HSU students respond to their magnet labels


Kaavya Thirumurugan

HSU students often take Foods and Nutrition 1 as an elective course at Manual. Photo by Kaavya Thirumurugan

Isabella Edghill

For the second installment of RedEye’s series on magnet based stereotypes, we heard from students in Manual’s High School University (HSU) magnet. Some students preferred to remain anonymous so that they could freely provide honest and candid feedback. Students addressed their experience with stereotyping, their decision to apply to HSU and the best and worst parts of the magnet.

When asked about magnet misconceptions, HSU students remarked that they have been stereotyped as lazy, untalented and basic. Some stereotypes came up repeatedly, including that HSU students are supposedly less intelligent than the rest of the school. 

“I get asked all the time if I’m in MST because “I’m so smart,” but none of us are genuinely stupid, so it’s irritating,” a sophomore in the magnet said.

This assumption is likely perpetrated due to the commonly held belief that HSU is an easier magnet. People believe that because there are no structured requirements for HSU in particular, that it must be less rigorous. A MST student who participates in science fair, or a YPAS student who has multiple after-school rehearsals could possibly feel some resentment towards their HSU counterparts when it comes to their supposedly easier schedules. 

Similarly, because there are no auditions or portfolio submissions, there is a preconceived notion that applying for HSU is “the easy way in” to Manual. In reality, it can be very competitive to get accepted into HSU because of its broad appeal to students from all over JCPS.

Students can often assume that HSU students are simply the “leftovers” who weren’t good enough for the other magnets. In reality, HSU students can be just as smart as those in any other magnet. Many HSU students want to end this pervasive label of being “dumb” for good.

The lack of specific magnet requirements in HSU allows for greater scheduling flexibility and this is what draws many students to the magnet.

“I was really interested in the college courses offered and how you had lots of electives to try out and see what you liked,” Lily Weis (HSU, 10) said.

“I chose HSU because I would have more freedom in choosing my classes, and I would still be able to participate in many of the other magnet’s classes and activities if I really wanted to,” Ashley Billiter (HSU, 10) said. 

While HSU students don’t have many class requirements, they can use their scheduling freedom to experiment in other areas of interest and push themselves harder academically.

Another stereotype mentioned frequently is that all HSU students are athletes.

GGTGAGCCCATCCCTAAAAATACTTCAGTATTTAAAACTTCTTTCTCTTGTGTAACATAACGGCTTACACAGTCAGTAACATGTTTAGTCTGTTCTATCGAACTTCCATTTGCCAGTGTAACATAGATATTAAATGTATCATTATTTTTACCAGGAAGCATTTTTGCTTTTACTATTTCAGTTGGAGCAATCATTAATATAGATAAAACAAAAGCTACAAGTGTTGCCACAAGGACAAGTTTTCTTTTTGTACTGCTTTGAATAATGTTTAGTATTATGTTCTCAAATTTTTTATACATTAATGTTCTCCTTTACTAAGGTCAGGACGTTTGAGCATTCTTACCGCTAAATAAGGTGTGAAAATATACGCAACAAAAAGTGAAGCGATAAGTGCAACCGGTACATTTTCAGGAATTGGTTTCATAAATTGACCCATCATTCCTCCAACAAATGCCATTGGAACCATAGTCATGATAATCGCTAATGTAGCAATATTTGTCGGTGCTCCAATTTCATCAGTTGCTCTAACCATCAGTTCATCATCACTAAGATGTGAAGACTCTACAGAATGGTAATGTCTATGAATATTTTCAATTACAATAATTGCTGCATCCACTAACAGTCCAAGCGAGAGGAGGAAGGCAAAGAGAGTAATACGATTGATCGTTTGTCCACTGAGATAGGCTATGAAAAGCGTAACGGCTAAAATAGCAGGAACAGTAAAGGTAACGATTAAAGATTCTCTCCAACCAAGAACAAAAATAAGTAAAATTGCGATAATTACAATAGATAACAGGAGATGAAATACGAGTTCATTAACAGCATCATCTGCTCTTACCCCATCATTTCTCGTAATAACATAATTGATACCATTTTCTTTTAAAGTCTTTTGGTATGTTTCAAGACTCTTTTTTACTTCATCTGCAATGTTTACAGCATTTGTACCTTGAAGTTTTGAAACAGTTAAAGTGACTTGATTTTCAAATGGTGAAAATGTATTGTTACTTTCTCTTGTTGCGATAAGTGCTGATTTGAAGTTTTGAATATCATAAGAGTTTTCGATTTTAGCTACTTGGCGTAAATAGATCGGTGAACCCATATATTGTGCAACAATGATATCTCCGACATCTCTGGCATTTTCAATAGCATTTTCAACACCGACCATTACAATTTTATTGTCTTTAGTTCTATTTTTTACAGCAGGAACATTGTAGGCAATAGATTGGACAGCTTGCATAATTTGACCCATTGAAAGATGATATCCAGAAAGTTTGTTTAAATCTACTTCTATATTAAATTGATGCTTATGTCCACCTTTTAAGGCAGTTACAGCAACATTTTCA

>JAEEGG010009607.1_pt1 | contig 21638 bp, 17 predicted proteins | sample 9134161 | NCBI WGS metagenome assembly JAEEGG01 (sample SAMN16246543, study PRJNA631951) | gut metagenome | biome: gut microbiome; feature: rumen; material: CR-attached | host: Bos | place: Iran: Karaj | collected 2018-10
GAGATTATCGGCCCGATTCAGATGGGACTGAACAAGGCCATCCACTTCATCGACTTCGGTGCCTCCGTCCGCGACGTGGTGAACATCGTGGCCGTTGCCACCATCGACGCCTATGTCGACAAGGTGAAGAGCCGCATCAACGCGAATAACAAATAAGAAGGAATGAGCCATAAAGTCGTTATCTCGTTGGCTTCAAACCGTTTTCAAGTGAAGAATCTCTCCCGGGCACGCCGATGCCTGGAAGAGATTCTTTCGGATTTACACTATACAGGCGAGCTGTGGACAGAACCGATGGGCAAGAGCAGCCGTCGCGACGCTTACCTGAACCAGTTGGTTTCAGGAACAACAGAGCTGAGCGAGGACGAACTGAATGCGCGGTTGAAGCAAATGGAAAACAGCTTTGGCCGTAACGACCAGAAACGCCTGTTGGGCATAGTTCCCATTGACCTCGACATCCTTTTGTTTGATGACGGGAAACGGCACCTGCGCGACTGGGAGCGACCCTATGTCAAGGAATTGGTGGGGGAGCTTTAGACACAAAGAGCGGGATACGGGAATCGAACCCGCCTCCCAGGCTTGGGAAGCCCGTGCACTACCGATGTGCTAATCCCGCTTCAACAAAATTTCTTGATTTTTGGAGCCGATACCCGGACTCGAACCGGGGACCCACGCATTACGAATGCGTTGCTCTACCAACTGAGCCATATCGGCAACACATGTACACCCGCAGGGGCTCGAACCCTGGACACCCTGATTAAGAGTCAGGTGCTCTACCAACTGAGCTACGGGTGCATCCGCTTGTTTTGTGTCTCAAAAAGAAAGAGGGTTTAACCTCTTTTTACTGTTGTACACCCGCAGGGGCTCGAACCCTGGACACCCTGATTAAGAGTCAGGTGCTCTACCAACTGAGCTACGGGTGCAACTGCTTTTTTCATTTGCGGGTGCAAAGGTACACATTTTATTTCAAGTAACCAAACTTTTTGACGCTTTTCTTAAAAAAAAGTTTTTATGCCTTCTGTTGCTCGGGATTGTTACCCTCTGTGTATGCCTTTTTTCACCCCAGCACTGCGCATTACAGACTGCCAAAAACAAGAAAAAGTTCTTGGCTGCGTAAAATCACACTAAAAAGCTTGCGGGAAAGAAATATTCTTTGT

The ‘dumb jock’ stereotype is pervasive both in and outside of Manual. There seems to be a chicken and egg scenario with these two stereotypes. Were HSU students first profiled as athletes, which then led to them being seen as dumb? Or was it the other way around?

Just as many students use the flexibility afforded in HSU to explore areas of interest and take harder classes, many choose to dedicate their free time to sports.  However, this doesn’t mean that all athletes are in HSU, or that all HSU kids only enjoy athletics.

When asked about the worst parts of being in HSU, some students cited the flexibility and many options offered as both a blessing and a curse. 

“There’s not much unification of the magnet,” Ethan Kaiyaraj (HSU, 12) said. 

Because there are so many different kinds of students passionate about so many diverse interests, HSU students note that it can be hard to build relationships within the magnet. However, possible magnet activities such as an end of the year get together can help to build a greater sense of community. 

While there may be some downsides and negative stereotypes, the magnet works well for many. The opportunity to explore passions before committing to a post-secondary career path is invaluable to many students.

“I wasn’t sure what I wanted to do in the future when I was applying, so I wanted the liberty to explore different areas of study,” said Ada Gibson (HSU, 10).

While other magnets attract students with specific interests and talents, HSU offers a home to all those still exploring their passions, or who don’t want to commit to one focus just yet. For this reason, HSU holds a unique and important place at Manual.

HSU students want their fellow classmates to recognize that they are also smart and talented. Whether playing a sport, leading a club, balancing a list of AP classes or exploring a multitude of career pathways, HSU students’ passions are just as diverse as the students themselves.

“It’s interesting if you make it interesting,” Gibson said.

HSU is a choose your own adventure type magnet, and its students are making the most of the opportunities afforded to them.